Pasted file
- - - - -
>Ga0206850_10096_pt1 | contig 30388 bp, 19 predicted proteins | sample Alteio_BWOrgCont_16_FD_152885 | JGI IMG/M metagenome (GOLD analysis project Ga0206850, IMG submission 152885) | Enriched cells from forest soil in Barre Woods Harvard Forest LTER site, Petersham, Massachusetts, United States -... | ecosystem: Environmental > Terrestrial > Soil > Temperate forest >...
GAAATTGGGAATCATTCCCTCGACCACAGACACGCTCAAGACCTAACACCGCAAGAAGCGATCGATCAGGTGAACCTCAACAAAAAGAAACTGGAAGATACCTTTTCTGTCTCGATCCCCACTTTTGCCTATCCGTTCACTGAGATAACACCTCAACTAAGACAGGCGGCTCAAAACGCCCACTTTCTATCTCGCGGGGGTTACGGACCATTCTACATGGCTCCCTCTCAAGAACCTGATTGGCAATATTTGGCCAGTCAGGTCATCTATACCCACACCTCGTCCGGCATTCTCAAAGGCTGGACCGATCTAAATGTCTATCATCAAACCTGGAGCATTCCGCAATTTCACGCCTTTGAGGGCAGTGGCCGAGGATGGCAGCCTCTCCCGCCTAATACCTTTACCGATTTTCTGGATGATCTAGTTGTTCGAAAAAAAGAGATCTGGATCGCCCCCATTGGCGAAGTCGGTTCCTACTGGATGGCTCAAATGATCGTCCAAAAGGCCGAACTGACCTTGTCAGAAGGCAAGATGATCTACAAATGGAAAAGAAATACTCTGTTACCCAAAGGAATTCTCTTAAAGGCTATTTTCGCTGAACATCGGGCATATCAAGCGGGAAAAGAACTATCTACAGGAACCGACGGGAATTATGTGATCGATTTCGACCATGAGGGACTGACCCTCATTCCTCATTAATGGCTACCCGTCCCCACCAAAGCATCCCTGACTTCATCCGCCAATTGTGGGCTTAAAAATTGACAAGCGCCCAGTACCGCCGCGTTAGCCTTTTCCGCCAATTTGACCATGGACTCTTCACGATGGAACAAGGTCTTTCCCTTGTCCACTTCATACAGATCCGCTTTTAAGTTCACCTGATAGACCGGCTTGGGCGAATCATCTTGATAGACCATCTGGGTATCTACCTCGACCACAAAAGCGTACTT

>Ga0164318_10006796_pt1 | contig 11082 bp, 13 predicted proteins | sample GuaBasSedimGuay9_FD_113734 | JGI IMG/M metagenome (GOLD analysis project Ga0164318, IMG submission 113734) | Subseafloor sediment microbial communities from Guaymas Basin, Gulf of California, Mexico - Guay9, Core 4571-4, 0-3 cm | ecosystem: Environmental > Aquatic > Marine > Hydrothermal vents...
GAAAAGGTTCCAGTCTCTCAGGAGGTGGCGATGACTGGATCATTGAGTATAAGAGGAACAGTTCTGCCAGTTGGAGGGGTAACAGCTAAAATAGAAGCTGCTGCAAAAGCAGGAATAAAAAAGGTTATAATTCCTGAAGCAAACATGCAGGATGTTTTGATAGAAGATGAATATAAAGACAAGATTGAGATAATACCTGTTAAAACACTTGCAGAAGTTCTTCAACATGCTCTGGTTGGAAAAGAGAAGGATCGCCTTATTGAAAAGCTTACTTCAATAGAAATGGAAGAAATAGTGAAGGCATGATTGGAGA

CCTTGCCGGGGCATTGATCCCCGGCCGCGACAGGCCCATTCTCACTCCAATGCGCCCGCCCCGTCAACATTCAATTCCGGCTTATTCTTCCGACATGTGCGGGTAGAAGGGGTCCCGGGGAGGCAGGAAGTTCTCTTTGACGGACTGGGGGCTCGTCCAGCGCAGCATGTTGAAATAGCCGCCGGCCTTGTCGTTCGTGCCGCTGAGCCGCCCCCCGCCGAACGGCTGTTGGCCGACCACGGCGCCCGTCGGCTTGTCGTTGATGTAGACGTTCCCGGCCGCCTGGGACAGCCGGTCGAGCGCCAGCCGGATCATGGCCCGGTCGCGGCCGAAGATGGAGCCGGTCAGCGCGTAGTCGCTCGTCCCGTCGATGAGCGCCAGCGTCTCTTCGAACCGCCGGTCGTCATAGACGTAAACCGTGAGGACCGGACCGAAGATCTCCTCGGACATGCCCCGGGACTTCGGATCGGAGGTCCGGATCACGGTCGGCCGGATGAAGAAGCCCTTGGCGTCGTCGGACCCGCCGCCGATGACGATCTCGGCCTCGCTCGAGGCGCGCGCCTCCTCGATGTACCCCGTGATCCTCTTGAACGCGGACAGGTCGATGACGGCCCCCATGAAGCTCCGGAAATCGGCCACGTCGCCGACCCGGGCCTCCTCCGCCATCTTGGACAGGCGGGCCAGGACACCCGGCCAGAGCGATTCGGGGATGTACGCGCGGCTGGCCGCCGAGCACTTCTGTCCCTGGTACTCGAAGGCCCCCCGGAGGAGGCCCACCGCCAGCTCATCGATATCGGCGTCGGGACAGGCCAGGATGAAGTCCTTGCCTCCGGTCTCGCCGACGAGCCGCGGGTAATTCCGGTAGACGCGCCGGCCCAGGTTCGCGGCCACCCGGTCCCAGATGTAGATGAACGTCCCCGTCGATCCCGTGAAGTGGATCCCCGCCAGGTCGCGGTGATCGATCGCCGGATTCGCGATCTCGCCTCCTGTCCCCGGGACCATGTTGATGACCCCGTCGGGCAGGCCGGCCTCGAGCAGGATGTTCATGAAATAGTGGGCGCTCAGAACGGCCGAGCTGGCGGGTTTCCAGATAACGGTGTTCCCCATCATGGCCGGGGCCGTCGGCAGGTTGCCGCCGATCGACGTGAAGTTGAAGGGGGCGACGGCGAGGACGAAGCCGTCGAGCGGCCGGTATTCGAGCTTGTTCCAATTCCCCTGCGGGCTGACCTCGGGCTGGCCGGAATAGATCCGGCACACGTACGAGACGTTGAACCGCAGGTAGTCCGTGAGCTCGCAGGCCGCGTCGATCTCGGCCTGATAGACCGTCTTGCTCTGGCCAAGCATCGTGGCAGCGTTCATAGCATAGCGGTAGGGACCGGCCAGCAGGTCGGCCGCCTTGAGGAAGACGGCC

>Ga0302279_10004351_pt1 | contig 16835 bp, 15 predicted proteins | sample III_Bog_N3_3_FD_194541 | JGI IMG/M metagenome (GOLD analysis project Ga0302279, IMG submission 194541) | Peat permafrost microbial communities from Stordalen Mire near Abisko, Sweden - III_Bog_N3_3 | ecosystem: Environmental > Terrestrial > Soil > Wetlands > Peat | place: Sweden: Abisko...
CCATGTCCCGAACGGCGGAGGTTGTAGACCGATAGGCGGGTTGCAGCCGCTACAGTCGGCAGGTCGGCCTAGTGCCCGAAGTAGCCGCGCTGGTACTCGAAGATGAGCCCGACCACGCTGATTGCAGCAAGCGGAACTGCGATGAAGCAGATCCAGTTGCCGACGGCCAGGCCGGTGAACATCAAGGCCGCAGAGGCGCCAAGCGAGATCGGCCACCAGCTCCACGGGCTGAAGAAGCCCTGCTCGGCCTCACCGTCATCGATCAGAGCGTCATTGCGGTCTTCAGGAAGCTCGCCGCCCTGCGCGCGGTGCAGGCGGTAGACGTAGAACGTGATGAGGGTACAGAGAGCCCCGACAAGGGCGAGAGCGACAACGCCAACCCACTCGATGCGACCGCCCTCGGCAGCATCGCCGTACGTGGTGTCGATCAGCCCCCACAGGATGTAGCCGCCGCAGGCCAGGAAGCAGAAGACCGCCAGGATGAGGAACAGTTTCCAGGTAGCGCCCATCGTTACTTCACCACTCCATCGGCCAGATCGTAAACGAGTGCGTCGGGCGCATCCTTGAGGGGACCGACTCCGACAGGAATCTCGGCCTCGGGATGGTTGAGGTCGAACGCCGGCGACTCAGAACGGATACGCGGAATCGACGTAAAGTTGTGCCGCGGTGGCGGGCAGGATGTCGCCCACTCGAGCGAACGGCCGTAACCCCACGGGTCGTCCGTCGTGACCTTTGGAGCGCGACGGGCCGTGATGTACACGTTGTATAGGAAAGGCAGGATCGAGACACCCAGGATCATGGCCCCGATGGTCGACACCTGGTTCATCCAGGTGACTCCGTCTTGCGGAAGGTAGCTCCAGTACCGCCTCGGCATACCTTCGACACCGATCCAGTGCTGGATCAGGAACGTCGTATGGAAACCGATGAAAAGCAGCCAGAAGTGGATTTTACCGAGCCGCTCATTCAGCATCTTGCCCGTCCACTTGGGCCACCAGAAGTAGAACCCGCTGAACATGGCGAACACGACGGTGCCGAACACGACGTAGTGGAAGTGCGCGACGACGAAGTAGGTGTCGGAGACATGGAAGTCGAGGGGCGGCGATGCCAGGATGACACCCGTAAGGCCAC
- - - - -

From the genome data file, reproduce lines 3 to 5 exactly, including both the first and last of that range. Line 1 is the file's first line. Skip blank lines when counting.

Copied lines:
>Ga0164318_10006796_pt1 | contig 11082 bp, 13 predicted proteins | sample GuaBasSedimGuay9_FD_113734 | JGI IMG/M metagenome (GOLD analysis project Ga0164318, IMG submission 113734) | Subseafloor sediment microbial communities from Guaymas Basin, Gulf of California, Mexico - Guay9, Core 4571-4, 0-3 cm | ecosystem: Environmental > Aquatic > Marine > Hydrothermal vents...
GAAAAGGTTCCAGTCTCTCAGGAGGTGGCGATGACTGGATCATTGAGTATAAGAGGAACAGTTCTGCCAGTTGGAGGGGTAACAGCTAAAATAGAAGCTGCTGCAAAAGCAGGAATAAAAAAGGTTATAATTCCTGAAGCAAACATGCAGGATGTTTTGATAGAAGATGAATATAAAGACAAGATTGAGATAATACCTGTTAAAACACTTGCAGAAGTTCTTCAACATGCTCTGGTTGGAAAAGAGAAGGATCGCCTTATTGAAAAGCTTACTTCAATAGAAATGGAAGAAATAGTGAAGGCATGATTGGAGA

CCTTGCCGGGGCATTGATCCCCGGCCGCGACAGGCCCATTCTCACTCCAATGCGCCCGCCCCGTCAACATTCAATTCCGGCTTATTCTTCCGACATGTGCGGGTAGAAGGGGTCCCGGGGAGGCAGGAAGTTCTCTTTGACGGACTGGGGGCTCGTCCAGCGCAGCATGTTGAAATAGCCGCCGGCCTTGTCGTTCGTGCCGCTGAGCCGCCCCCCGCCGAACGGCTGTTGGCCGACCACGGCGCCCGTCGGCTTGTCGTTGATGTAGACGTTCCCGGCCGCCTGGGACAGCCGGTCGAGCGCCAGCCGGATCATGGCCCGGTCGCGGCCGAAGATGGAGCCGGTCAGCGCGTAGTCGCTCGTCCCGTCGATGAGCGCCAGCGTCTCTTCGAACCGCCGGTCGTCATAGACGTAAACCGTGAGGACCGGACCGAAGATCTCCTCGGACATGCCCCGGGACTTCGGATCGGAGGTCCGGATCACGGTCGGCCGGATGAAGAAGCCCTTGGCGTCGTCGGACCCGCCGCCGATGACGATCTCGGCCTCGCTCGAGGCGCGCGCCTCCTCGATGTACCCCGTGATCCTCTTGAACGCGGACAGGTCGATGACGGCCCCCATGAAGCTCCGGAAATCGGCCACGTCGCCGACCCGGGCCTCCTCCGCCATCTTGGACAGGCGGGCCAGGACACCCGGCCAGAGCGATTCGGGGATGTACGCGCGGCTGGCCGCCGAGCACTTCTGTCCCTGGTACTCGAAGGCCCCCCGGAGGAGGCCCACCGCCAGCTCATCGATATCGGCGTCGGGACAGGCCAGGATGAAGTCCTTGCCTCCGGTCTCGCCGACGAGCCGCGGGTAATTCCGGTAGACGCGCCGGCCCAGGTTCGCGGCCACCCGGTCCCAGATGTAGATGAACGTCCCCGTCGATCCCGTGAAGTGGATCCCCGCCAGGTCGCGGTGATCGATCGCCGGATTCGCGATCTCGCCTCCTGTCCCCGGGACCATGTTGATGACCCCGTCGGGCAGGCCGGCCTCGAGCAGGATGTTCATGAAATAGTGGGCGCTCAGAACGGCCGAGCTGGCGGGTTTCCAGATAACGGTGTTCCCCATCATGGCCGGGGCCGTCGGCAGGTTGCCGCCGATCGACGTGAAGTTGAAGGGGGCGACGGCGAGGACGAAGCCGTCGAGCGGCCGGTATTCGAGCTTGTTCCAATTCCCCTGCGGGCTGACCTCGGGCTGGCCGGAATAGATCCGGCACACGTACGAGACGTTGAACCGCAGGTAGTCCGTGAGCTCGCAGGCCGCGTCGATCTCGGCCTGATAGACCGTCTTGCTCTGGCCAAGCATCGTGGCAGCGTTCATAGCATAGCGGTAGGGACCGGCCAGCAGGTCGGCCGCCTTGAGGAAGACGGCC